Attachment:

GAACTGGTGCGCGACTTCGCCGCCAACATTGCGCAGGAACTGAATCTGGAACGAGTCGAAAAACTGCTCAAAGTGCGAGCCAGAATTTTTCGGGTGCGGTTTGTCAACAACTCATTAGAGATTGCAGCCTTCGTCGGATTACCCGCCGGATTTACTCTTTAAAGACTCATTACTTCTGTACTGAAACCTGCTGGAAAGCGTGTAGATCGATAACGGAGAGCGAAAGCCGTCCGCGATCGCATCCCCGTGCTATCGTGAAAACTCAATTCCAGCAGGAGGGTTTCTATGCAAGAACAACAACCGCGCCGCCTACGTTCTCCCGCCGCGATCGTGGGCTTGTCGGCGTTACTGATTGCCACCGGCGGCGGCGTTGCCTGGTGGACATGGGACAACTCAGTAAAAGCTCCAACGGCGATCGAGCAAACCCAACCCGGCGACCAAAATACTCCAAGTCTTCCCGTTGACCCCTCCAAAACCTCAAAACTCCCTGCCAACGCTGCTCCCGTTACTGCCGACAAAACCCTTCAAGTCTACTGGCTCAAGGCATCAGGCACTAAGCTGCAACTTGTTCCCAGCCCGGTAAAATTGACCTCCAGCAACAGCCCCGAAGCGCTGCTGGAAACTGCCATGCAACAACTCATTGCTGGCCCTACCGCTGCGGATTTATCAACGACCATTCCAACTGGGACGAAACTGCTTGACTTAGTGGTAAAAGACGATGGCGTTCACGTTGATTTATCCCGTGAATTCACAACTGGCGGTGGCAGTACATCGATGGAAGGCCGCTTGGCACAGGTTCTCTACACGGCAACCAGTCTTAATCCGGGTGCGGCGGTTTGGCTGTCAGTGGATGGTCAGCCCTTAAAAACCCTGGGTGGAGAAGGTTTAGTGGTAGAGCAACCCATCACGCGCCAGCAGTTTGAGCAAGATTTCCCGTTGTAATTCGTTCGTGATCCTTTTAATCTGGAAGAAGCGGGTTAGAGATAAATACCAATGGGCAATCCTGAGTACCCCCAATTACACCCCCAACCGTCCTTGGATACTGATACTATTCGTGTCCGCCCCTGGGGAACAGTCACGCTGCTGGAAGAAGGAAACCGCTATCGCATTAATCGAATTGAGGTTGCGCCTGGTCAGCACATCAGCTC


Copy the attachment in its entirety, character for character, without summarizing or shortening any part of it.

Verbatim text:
GAACTGGTGCGCGACTTCGCCGCCAACATTGCGCAGGAACTGAATCTGGAACGAGTCGAAAAACTGCTCAAAGTGCGAGCCAGAATTTTTCGGGTGCGGTTTGTCAACAACTCATTAGAGATTGCAGCCTTCGTCGGATTACCCGCCGGATTTACTCTTTAAAGACTCATTACTTCTGTACTGAAACCTGCTGGAAAGCGTGTAGATCGATAACGGAGAGCGAAAGCCGTCCGCGATCGCATCCCCGTGCTATCGTGAAAACTCAATTCCAGCAGGAGGGTTTCTATGCAAGAACAACAACCGCGCCGCCTACGTTCTCCCGCCGCGATCGTGGGCTTGTCGGCGTTACTGATTGCCACCGGCGGCGGCGTTGCCTGGTGGACATGGGACAACTCAGTAAAAGCTCCAACGGCGATCGAGCAAACCCAACCCGGCGACCAAAATACTCCAAGTCTTCCCGTTGACCCCTCCAAAACCTCAAAACTCCCTGCCAACGCTGCTCCCGTTACTGCCGACAAAACCCTTCAAGTCTACTGGCTCAAGGCATCAGGCACTAAGCTGCAACTTGTTCCCAGCCCGGTAAAATTGACCTCCAGCAACAGCCCCGAAGCGCTGCTGGAAACTGCCATGCAACAACTCATTGCTGGCCCTACCGCTGCGGATTTATCAACGACCATTCCAACTGGGACGAAACTGCTTGACTTAGTGGTAAAAGACGATGGCGTTCACGTTGATTTATCCCGTGAATTCACAACTGGCGGTGGCAGTACATCGATGGAAGGCCGCTTGGCACAGGTTCTCTACACGGCAACCAGTCTTAATCCGGGTGCGGCGGTTTGGCTGTCAGTGGATGGTCAGCCCTTAAAAACCCTGGGTGGAGAAGGTTTAGTGGTAGAGCAACCCATCACGCGCCAGCAGTTTGAGCAAGATTTCCCGTTGTAATTCGTTCGTGATCCTTTTAATCTGGAAGAAGCGGGTTAGAGATAAATACCAATGGGCAATCCTGAGTACCCCCAATTACACCCCCAACCGTCCTTGGATACTGATACTATTCGTGTCCGCCCCTGGGGAACAGTCACGCTGCTGGAAGAAGGAAACCGCTATCGCATTAATCGAATTGAGGTTGCGCCTGGTCAGCACATCAGCTC